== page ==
19 October 2013

Agent Orange & C-123: The VA Ignores its Own Documentary Evidence

"JOB ONE: Prevent Claims" should read the bronze plaque at 810 Vermont, the VA's headquarters, rather than Lincoln's famous, more compassionate words from his poetic Second Inaugural.

Chart VHA used to sneak in redefinition of "exposure"
VA's dedication to preventing C-123 Agent Orange claims is one of their particular objectives. Actually, as veterans know too well, the VA its its own worst speed bump in the road to service connection! To better insure denial of these dioxin-exposed veterans who are clearly entitled to care, personnel from VA's Veterans Health Administration's Post-Deployment Health section delivered a poster display at t
he San Francisco gathering of the Society of Toxicology (SOT). Entitled "Agent Orange: The 50 Year History & The Newest Chapter of Concerns," the poster was not subjected to the usual scientific scrutany expected of professional articles. VA simply had their poster designed and put it on a stand.

And then they used it to make sure C-123 veterans are denied Agent Orange exposure claims! 

Our two most recent posts addressed the VA's creation of a special, in-house definition of the scientific concept of "exposure," one created by VA to skirt the law's requirements. VA simply added qualifiers to that word to prevent C-123 veterans from being considered as exposed, even though other federal agencies such as the CDC and NIH have argued otherwise...C-123 veterans were indeed exposed...except in the VA's definition.

But there's more. VA realized that the C-123s were used for spraying Agent Orange during the Vietnam War between 1961-1971 and began service with stateside Air Force units in 1972. The aircraft returned to the US and most had the spray tanks and pipes removed by a contractor at Dothan, Alabama to return to their original C-123K configuration. Many, however, remained in their UC-123K configuration and were assigned to insect control operations at Rickenbacker Field.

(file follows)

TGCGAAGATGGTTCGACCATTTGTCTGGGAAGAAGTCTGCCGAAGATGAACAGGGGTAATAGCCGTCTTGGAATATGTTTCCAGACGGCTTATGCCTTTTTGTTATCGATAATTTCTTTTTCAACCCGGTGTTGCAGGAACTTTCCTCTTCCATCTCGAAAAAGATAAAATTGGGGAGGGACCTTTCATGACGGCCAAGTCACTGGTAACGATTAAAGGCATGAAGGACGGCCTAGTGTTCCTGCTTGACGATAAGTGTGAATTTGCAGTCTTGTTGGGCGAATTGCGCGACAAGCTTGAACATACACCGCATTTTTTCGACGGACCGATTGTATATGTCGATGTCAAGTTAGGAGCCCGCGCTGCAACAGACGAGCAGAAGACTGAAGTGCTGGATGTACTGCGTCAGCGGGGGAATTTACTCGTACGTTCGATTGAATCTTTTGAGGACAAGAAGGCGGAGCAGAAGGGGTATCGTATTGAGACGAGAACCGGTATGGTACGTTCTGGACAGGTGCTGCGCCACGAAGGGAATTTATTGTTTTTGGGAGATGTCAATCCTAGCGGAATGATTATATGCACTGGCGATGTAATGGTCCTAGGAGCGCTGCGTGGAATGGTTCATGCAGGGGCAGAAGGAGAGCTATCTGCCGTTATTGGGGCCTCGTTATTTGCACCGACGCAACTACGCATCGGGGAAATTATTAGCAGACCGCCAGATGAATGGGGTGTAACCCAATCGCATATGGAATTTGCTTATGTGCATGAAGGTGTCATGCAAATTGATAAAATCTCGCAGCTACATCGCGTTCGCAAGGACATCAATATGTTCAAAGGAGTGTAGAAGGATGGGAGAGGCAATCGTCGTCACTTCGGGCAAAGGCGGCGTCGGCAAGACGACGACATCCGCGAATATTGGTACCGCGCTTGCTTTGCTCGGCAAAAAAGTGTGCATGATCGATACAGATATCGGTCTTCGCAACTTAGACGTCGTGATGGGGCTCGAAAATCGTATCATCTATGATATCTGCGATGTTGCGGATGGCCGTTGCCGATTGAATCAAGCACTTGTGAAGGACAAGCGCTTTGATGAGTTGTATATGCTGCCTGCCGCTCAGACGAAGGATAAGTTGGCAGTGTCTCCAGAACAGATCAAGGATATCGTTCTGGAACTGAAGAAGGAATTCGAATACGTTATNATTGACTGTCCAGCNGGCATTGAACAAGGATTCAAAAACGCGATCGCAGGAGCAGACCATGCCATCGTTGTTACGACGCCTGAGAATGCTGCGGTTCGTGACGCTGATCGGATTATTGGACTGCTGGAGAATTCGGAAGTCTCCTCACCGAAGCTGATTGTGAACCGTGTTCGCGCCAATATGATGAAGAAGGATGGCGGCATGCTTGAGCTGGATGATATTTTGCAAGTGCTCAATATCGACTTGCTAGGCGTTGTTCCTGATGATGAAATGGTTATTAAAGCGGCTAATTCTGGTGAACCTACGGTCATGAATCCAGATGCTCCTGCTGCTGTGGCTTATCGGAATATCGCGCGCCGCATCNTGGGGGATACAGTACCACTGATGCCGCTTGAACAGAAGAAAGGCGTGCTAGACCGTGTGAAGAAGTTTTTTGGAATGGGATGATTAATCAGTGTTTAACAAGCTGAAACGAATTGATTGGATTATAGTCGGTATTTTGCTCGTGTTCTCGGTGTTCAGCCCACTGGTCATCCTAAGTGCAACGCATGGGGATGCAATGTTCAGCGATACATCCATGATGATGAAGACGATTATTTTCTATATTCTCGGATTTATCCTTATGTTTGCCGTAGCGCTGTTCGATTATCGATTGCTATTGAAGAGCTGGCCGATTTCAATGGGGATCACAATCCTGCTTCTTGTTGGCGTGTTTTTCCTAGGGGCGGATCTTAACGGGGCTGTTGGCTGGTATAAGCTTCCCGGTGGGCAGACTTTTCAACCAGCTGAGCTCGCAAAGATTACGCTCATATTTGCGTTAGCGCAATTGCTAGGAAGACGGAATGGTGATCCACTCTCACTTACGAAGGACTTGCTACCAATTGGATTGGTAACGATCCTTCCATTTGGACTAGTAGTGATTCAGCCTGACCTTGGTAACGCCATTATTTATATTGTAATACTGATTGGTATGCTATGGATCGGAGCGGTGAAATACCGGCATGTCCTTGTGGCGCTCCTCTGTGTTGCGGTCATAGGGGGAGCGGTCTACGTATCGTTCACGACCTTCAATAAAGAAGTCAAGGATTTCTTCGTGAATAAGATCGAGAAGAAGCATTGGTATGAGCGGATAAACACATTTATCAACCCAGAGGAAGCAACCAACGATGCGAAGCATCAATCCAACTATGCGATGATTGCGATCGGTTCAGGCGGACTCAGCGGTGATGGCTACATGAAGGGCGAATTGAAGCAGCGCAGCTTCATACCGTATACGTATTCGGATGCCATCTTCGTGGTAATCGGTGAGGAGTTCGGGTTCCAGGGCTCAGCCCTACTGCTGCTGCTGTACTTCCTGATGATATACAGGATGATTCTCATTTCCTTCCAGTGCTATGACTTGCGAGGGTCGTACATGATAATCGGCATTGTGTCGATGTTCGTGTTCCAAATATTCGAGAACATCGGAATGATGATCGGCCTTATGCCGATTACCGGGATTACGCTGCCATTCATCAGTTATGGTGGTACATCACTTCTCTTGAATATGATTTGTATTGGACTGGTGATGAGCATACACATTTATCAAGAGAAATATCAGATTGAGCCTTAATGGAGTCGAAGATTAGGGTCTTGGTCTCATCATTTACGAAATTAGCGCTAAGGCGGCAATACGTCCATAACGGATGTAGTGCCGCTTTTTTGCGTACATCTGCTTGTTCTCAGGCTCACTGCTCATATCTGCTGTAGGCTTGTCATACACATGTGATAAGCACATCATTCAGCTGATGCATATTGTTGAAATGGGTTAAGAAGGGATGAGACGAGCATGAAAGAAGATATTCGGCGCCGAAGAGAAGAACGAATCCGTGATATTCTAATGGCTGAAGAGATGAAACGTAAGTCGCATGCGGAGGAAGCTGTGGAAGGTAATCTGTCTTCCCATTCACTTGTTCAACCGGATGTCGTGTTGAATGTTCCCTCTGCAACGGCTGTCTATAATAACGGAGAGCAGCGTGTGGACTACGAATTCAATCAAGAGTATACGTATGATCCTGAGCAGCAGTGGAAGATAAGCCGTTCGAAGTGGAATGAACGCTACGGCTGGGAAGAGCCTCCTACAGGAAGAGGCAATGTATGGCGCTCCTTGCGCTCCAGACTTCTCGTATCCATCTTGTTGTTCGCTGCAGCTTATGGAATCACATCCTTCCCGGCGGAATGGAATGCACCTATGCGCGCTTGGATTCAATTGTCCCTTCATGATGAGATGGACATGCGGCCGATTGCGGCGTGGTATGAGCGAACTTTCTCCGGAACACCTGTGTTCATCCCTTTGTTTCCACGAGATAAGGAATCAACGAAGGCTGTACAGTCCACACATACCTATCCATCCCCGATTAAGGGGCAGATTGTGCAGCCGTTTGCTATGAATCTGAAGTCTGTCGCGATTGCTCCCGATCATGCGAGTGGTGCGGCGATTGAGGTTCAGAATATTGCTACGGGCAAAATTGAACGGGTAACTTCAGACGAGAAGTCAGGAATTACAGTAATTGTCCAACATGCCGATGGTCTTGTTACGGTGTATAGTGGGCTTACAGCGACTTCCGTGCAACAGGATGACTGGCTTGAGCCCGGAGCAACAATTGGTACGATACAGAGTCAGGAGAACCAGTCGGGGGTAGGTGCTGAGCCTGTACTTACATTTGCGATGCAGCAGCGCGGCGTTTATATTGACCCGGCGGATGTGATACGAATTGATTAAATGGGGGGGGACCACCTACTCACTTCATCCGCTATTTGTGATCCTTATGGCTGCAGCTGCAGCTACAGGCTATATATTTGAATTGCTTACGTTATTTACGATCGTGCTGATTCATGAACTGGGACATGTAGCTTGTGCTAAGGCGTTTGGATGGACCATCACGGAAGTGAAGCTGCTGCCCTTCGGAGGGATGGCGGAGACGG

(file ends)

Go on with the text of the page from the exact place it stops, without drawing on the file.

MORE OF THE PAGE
VA also realized that dioxin remains toxic and biologically available for quite some time once sprayed in the military herbicide, and VA knew the liquid settled throughout the fuselage and especially, below the cargo deck. Air Force tests even decades later confirmed the toxicity and in 2010 the AF took an extraordinary step of shredding and smelting all remaining C-123 warplanes as toxic waste.

VA acknowledged this lingering contamination, at least recognizing a year's worth of it, in their SOT poster. The fourth paragraph clearly states"
"Inhalation the least likely contributing route one year after spraying missions due to rapid drying of Agent Orange droplets, movement via wind, and removal of contaminated dust via decontamination efforts after returning from Vietnam."
Spray operations stopped in 1971. Stateside, C-123 veterans began flying the airplanes in 1972. Seems within that "one year after spraying missions" and includes our service, doesn't it?

Toxicology experts familiar with the Air Force research on C-123 operations have examined the issue of C-123 dioxin contamination and exposure via the inhalation route, and argue that it was absolutely a significant risk for aircrews! Vibration and the dirt and dust characteristic of cargo flight operations resulted in crew exposure because dioxin readily binds to dust. 

Flight after flight, breath after breath, aircrews continued to be exposed. Not just the year even VA recognizes, but over the full decade of operations until the C-123 fleet was finally all retired in 1982. IT only remained for the crews to grow ill, and for the VA to formulate policy-driven excuses to deny them care for the full range of Agent Orange-presumptive illnesses.

And that's why a new plaque should be ordered for 810 Vermont Street NW, Washington, D.C.

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